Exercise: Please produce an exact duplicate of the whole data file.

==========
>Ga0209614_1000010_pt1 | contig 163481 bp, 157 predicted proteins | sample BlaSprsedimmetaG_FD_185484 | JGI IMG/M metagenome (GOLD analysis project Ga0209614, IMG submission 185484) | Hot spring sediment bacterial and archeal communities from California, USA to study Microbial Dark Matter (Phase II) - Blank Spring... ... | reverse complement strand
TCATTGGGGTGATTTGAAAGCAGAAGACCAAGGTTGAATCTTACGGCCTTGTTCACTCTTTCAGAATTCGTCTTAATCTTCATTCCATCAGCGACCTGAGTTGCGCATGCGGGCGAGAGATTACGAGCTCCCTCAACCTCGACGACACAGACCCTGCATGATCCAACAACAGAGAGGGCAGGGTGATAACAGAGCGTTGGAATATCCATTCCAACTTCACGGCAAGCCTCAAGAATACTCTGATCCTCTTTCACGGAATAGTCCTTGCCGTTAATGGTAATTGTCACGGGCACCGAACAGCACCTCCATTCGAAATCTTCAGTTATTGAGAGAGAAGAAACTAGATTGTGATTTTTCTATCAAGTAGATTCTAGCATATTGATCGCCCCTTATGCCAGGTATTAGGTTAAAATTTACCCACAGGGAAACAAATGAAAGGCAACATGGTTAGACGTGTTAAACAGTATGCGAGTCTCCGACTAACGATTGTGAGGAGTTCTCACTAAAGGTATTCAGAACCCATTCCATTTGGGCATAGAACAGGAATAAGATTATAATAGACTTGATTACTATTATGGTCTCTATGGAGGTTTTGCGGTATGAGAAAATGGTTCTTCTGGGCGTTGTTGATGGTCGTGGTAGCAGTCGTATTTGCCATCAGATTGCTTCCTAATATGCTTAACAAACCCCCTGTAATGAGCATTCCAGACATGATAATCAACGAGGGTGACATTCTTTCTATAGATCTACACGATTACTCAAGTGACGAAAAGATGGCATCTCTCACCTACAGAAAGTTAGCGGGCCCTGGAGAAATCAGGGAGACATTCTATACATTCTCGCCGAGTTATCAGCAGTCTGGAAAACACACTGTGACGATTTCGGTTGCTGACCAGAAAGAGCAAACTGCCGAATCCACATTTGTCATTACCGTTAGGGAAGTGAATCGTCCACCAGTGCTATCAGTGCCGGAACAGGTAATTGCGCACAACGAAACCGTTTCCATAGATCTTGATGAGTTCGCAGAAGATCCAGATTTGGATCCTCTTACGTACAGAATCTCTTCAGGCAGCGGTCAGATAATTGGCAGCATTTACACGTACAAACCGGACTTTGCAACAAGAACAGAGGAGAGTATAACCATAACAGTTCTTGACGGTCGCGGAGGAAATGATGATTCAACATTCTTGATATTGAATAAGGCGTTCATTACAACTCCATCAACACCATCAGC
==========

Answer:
>Ga0209614_1000010_pt1 | contig 163481 bp, 157 predicted proteins | sample BlaSprsedimmetaG_FD_185484 | JGI IMG/M metagenome (GOLD analysis project Ga0209614, IMG submission 185484) | Hot spring sediment bacterial and archeal communities from California, USA to study Microbial Dark Matter (Phase II) - Blank Spring... ... | reverse complement strand
TCATTGGGGTGATTTGAAAGCAGAAGACCAAGGTTGAATCTTACGGCCTTGTTCACTCTTTCAGAATTCGTCTTAATCTTCATTCCATCAGCGACCTGAGTTGCGCATGCGGGCGAGAGATTACGAGCTCCCTCAACCTCGACGACACAGACCCTGCATGATCCAACAACAGAGAGGGCAGGGTGATAACAGAGCGTTGGAATATCCATTCCAACTTCACGGCAAGCCTCAAGAATACTCTGATCCTCTTTCACGGAATAGTCCTTGCCGTTAATGGTAATTGTCACGGGCACCGAACAGCACCTCCATTCGAAATCTTCAGTTATTGAGAGAGAAGAAACTAGATTGTGATTTTTCTATCAAGTAGATTCTAGCATATTGATCGCCCCTTATGCCAGGTATTAGGTTAAAATTTACCCACAGGGAAACAAATGAAAGGCAACATGGTTAGACGTGTTAAACAGTATGCGAGTCTCCGACTAACGATTGTGAGGAGTTCTCACTAAAGGTATTCAGAACCCATTCCATTTGGGCATAGAACAGGAATAAGATTATAATAGACTTGATTACTATTATGGTCTCTATGGAGGTTTTGCGGTATGAGAAAATGGTTCTTCTGGGCGTTGTTGATGGTCGTGGTAGCAGTCGTATTTGCCATCAGATTGCTTCCTAATATGCTTAACAAACCCCCTGTAATGAGCATTCCAGACATGATAATCAACGAGGGTGACATTCTTTCTATAGATCTACACGATTACTCAAGTGACGAAAAGATGGCATCTCTCACCTACAGAAAGTTAGCGGGCCCTGGAGAAATCAGGGAGACATTCTATACATTCTCGCCGAGTTATCAGCAGTCTGGAAAACACACTGTGACGATTTCGGTTGCTGACCAGAAAGAGCAAACTGCCGAATCCACATTTGTCATTACCGTTAGGGAAGTGAATCGTCCACCAGTGCTATCAGTGCCGGAACAGGTAATTGCGCACAACGAAACCGTTTCCATAGATCTTGATGAGTTCGCAGAAGATCCAGATTTGGATCCTCTTACGTACAGAATCTCTTCAGGCAGCGGTCAGATAATTGGCAGCATTTACACGTACAAACCGGACTTTGCAACAAGAACAGAGGAGAGTATAACCATAACAGTTCTTGACGGTCGCGGAGGAAATGATGATTCAACATTCTTGATATTGAATAAGGCGTTCATTACAACTCCATCAACACCATCAGC